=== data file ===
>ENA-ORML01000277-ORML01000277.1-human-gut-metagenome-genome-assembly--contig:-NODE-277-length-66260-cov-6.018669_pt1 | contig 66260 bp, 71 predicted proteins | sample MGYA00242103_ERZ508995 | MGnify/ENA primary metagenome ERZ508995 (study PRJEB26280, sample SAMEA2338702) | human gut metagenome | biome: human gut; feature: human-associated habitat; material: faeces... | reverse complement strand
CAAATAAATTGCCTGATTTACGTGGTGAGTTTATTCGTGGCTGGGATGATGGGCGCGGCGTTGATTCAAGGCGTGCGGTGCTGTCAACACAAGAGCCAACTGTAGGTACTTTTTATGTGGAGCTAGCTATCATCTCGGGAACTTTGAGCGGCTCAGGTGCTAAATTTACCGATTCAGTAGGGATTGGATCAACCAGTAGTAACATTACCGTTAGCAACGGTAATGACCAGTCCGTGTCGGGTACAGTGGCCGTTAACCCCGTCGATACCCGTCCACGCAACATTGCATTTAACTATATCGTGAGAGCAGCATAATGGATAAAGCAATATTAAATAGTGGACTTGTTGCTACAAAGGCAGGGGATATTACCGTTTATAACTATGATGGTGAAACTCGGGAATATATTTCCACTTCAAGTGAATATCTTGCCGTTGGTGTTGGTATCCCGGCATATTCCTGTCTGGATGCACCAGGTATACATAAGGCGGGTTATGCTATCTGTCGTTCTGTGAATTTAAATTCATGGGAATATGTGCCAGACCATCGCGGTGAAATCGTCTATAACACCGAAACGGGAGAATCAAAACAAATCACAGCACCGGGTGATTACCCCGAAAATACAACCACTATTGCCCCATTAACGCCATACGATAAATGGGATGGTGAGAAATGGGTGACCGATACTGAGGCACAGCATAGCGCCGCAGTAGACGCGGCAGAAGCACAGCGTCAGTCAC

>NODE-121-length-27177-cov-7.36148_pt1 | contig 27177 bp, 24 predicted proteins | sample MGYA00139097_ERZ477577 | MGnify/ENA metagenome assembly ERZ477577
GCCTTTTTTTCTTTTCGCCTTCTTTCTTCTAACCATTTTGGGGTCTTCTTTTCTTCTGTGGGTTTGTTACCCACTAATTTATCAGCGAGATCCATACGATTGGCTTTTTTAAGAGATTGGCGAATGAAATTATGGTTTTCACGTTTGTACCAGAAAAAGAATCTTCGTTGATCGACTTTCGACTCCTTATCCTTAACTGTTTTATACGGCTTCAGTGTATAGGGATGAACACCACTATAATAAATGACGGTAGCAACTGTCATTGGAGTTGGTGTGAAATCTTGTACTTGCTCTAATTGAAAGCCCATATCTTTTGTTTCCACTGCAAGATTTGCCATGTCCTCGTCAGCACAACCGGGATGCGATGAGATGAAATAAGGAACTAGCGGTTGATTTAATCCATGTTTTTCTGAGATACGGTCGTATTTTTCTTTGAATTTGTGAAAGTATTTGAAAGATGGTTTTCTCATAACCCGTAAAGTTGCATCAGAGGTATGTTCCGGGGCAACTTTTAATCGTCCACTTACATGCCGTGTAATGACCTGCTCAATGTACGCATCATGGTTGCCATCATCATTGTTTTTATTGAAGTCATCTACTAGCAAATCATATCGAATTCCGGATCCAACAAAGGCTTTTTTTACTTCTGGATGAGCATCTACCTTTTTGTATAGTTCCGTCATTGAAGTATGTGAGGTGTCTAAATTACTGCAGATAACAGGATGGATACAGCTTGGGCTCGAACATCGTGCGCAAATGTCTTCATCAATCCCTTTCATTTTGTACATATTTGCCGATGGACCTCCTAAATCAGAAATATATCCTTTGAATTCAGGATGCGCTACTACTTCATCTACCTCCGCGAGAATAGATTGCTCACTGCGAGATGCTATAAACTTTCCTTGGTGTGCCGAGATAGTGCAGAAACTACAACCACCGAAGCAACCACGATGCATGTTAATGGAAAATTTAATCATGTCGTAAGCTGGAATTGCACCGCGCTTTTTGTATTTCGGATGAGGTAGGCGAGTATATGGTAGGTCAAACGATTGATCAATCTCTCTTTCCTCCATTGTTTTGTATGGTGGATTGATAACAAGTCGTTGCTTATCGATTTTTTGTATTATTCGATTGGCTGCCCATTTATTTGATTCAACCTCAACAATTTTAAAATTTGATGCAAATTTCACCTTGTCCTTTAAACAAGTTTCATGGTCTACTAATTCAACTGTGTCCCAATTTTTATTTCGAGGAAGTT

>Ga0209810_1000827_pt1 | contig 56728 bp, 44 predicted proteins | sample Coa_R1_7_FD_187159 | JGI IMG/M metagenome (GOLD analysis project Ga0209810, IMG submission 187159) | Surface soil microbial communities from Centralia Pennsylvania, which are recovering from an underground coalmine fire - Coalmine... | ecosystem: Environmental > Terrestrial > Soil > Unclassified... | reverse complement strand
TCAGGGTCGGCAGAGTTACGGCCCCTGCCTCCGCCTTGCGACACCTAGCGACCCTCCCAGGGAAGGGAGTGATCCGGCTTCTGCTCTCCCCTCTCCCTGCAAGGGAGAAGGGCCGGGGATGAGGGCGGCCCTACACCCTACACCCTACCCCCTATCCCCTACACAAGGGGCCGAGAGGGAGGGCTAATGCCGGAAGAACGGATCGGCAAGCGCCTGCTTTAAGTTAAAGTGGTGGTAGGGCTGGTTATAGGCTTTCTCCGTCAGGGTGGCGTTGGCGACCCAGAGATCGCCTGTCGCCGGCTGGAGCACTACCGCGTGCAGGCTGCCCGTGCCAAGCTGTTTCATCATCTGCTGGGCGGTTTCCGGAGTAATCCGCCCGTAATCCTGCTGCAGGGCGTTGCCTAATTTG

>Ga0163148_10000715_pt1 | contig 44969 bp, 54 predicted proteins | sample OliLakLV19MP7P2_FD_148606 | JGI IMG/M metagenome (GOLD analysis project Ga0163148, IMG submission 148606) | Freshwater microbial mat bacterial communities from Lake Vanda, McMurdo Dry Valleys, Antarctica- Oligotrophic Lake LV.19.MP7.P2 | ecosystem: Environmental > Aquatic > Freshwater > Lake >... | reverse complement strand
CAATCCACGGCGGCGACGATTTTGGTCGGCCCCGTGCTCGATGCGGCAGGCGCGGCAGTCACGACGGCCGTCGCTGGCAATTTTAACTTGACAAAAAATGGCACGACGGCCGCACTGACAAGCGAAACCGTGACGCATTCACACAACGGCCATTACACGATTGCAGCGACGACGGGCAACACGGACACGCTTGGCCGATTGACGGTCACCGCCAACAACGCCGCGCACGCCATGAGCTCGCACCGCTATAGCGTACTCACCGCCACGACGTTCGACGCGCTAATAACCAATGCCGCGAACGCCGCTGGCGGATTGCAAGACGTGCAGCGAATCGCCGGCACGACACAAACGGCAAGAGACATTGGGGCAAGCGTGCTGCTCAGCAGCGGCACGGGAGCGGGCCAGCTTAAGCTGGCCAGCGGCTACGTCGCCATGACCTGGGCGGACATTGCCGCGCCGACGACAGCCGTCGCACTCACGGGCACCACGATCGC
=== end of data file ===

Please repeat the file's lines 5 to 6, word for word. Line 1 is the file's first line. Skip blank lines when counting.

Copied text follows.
>Ga0209810_1000827_pt1 | contig 56728 bp, 44 predicted proteins | sample Coa_R1_7_FD_187159 | JGI IMG/M metagenome (GOLD analysis project Ga0209810, IMG submission 187159) | Surface soil microbial communities from Centralia Pennsylvania, which are recovering from an underground coalmine fire - Coalmine... | ecosystem: Environmental > Terrestrial > Soil > Unclassified... | reverse complement strand
TCAGGGTCGGCAGAGTTACGGCCCCTGCCTCCGCCTTGCGACACCTAGCGACCCTCCCAGGGAAGGGAGTGATCCGGCTTCTGCTCTCCCCTCTCCCTGCAAGGGAGAAGGGCCGGGGATGAGGGCGGCCCTACACCCTACACCCTACCCCCTATCCCCTACACAAGGGGCCGAGAGGGAGGGCTAATGCCGGAAGAACGGATCGGCAAGCGCCTGCTTTAAGTTAAAGTGGTGGTAGGGCTGGTTATAGGCTTTCTCCGTCAGGGTGGCGTTGGCGACCCAGAGATCGCCTGTCGCCGGCTGGAGCACTACCGCGTGCAGGCTGCCCGTGCCAAGCTGTTTCATCATCTGCTGGGCGGTTTCCGGAGTAATCCGCCCGTAATCCTGCTGCAGGGCGTTGCCTAATTTG